Double Dragon EX marks the return of the beloved beat-'em-up franchise to mobile phones. Bandai's first mobile effort, which came out almost a year ago, was a complete mess. It barely played like a Double Dragon game at all, partly because the handsets of the day were too slow to deal with the series' martial art action. Happily, Bandai seems to have learned some important lessons from that experience, because Double Dragon EX represents a huge improvement over the first game in every way. Although it's still too short, Double Dragon EX delivers the excellent gameplay that fans of the series have come to expect.
The first mobile Double Dragon attempted to port over a couple of levels straight from the original NES game. Double Dragon EX adopts a somewhat different tack by mixing levels, enemies, bosses, and fighting techniques from several of the series' games (the main sources seem to be the Double Dragon arcade game, Double Dragon 2 for the NES, and Super Double Dragon for the SNES). As such, Double Dragon EX plays kind of like a "greatest hits" compilation throughout its three levels, which have been plucked from the arcade game, shortened, and given scary-sounding names like "The Power of the Mind."
Most of the series' best aspects are on display here. For instance, you can play as either Billy or Jimmy Lee, the eponymous Double Dragons. These scowling, muscle-bound karate warriors have squashed Machine Gun Willy's gang members like insects for nearly 20 years' worth of games, and they reprise all of their style on the thugs in this chapter. While the first mobile game featured only a limited selection of moves, you've got the full range of bone-crushing strikes in EX: the standard kicks and punches, a jump kick, a crouch, a block, a grab and throw, an elbow punch for nailing enemies that creep up from behind, a power uppercut, a power knee, and last but not least, a super spin kick. These moves aren't necessarily easy to pull off, since you have to access combinations of number keys while moving your character around with the nav pad. This is not a one-thumb game by any stretch, but action gamers are sure to appreciate the wide variety of techniques, which also happen to include weapon attacks. Generally speaking, the controls stand up well, although a lack of button chording on the LG VX7000 makes evasive maneuver difficult. Once you get knocked down and surrounded, you should expect to lose a life in a hurry. Your immobility also makes the elbow punch a complete necessity, since you'll rarely be able to turn around and face an enemy fast enough to preempt an attack.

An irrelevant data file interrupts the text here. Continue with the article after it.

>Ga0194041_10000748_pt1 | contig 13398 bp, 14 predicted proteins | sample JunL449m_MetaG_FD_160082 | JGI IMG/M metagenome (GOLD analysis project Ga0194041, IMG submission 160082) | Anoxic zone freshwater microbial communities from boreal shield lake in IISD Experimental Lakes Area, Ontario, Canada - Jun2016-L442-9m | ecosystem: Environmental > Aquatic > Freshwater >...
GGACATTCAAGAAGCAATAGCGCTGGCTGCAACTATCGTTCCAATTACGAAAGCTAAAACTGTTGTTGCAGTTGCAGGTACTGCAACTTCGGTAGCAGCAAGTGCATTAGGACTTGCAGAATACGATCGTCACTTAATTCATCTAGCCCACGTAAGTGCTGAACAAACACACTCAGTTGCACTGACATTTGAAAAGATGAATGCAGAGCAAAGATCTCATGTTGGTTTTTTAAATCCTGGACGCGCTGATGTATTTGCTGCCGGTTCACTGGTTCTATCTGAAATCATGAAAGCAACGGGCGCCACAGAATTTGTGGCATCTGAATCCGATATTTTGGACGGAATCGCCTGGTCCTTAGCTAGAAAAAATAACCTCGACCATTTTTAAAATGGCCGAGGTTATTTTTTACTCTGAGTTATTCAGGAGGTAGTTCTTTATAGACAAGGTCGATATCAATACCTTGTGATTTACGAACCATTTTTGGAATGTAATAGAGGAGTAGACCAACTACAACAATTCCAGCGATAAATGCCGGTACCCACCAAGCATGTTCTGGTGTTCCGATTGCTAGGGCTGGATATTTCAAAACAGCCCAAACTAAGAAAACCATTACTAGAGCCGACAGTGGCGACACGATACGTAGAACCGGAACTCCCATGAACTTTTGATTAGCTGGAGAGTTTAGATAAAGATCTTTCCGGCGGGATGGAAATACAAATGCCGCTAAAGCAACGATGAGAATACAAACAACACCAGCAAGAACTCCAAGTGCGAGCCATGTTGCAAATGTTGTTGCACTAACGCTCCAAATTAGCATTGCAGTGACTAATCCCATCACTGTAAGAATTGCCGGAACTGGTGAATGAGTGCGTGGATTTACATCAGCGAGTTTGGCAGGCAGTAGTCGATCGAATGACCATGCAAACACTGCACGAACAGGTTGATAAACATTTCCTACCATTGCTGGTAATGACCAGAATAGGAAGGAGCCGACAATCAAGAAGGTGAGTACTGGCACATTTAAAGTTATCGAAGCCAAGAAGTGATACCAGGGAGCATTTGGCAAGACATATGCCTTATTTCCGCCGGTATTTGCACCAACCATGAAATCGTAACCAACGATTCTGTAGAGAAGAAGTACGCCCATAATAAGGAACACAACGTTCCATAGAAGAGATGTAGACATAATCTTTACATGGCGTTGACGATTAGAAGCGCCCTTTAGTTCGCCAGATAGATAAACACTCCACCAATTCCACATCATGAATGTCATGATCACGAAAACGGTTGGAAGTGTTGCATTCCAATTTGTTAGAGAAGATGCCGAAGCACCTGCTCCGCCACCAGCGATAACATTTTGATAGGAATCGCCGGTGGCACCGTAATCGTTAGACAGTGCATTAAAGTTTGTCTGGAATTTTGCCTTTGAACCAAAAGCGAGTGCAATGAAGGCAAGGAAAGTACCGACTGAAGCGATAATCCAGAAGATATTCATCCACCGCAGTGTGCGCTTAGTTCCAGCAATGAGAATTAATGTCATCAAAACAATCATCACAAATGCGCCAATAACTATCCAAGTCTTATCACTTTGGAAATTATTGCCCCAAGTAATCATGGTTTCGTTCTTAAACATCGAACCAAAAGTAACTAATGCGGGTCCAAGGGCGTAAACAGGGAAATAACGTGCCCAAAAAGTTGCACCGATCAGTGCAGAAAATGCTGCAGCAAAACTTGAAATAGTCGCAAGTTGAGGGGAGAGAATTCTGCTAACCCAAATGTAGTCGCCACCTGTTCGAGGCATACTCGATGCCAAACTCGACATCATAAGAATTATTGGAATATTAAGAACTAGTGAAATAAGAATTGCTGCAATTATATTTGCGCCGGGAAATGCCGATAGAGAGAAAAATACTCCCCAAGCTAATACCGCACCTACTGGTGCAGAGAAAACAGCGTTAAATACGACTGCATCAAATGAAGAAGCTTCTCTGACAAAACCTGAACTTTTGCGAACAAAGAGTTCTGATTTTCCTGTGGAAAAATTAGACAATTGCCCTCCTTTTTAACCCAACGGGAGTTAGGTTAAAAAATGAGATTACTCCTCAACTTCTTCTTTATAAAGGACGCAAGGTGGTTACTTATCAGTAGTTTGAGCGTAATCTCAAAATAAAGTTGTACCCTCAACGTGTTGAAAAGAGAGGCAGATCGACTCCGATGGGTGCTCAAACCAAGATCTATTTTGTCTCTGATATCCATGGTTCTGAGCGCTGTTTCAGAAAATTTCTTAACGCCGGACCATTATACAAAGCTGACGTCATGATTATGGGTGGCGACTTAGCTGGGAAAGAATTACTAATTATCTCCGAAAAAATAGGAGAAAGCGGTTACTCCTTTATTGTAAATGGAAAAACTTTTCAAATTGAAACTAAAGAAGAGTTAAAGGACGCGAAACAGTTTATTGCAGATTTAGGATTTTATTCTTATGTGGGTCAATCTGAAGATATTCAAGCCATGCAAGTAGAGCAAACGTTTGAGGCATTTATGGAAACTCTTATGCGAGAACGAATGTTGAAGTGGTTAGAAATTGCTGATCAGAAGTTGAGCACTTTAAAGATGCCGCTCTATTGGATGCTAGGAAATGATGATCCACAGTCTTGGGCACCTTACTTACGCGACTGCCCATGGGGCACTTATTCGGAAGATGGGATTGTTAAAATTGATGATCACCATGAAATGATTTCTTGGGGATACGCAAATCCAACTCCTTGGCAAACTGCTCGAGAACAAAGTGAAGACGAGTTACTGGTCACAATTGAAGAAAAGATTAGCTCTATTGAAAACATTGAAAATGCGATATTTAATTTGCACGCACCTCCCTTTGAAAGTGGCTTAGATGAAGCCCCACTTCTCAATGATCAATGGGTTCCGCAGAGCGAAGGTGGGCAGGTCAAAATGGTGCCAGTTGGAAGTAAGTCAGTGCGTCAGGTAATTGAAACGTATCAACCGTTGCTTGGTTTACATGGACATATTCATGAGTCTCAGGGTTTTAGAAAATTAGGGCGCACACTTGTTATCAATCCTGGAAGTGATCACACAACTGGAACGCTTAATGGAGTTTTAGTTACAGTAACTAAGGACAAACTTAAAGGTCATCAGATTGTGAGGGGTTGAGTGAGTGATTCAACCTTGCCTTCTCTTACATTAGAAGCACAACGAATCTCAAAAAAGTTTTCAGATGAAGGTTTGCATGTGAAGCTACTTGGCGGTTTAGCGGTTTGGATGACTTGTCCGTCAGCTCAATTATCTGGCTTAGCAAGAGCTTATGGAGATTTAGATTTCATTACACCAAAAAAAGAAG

Nevertheless, Double Dragon EX is still a lot of fun to play, thanks in part to the effort the developer put in transferring the arcade game's graphics and sound to mobile. This game looks almost exactly like the arcade version in miniature, and you can choose from three different run speeds, the fastest of which actually reproduces the pace of the original game. The sound is even more impressive. This game packs MIDIs of three famous Double Dragon tunes, as well as some crisp sound and vibration effects. It's a shame that you can't play sound effects and music at the same time, but this limitation is hardly uncommon in mobile games, regrettably.
We recommend Double Dragon EX to fans of the series, and also to those looking for a good mobile beat-'em-up. This game is over too quickly (although the hardest difficulty level will give even seasoned gamers a tough time) and it's pretty repetitive, but its gameplay is top-notch while it lasts. This time around, Bandai's managed to give mobile brawlers both dragons instead of a toad.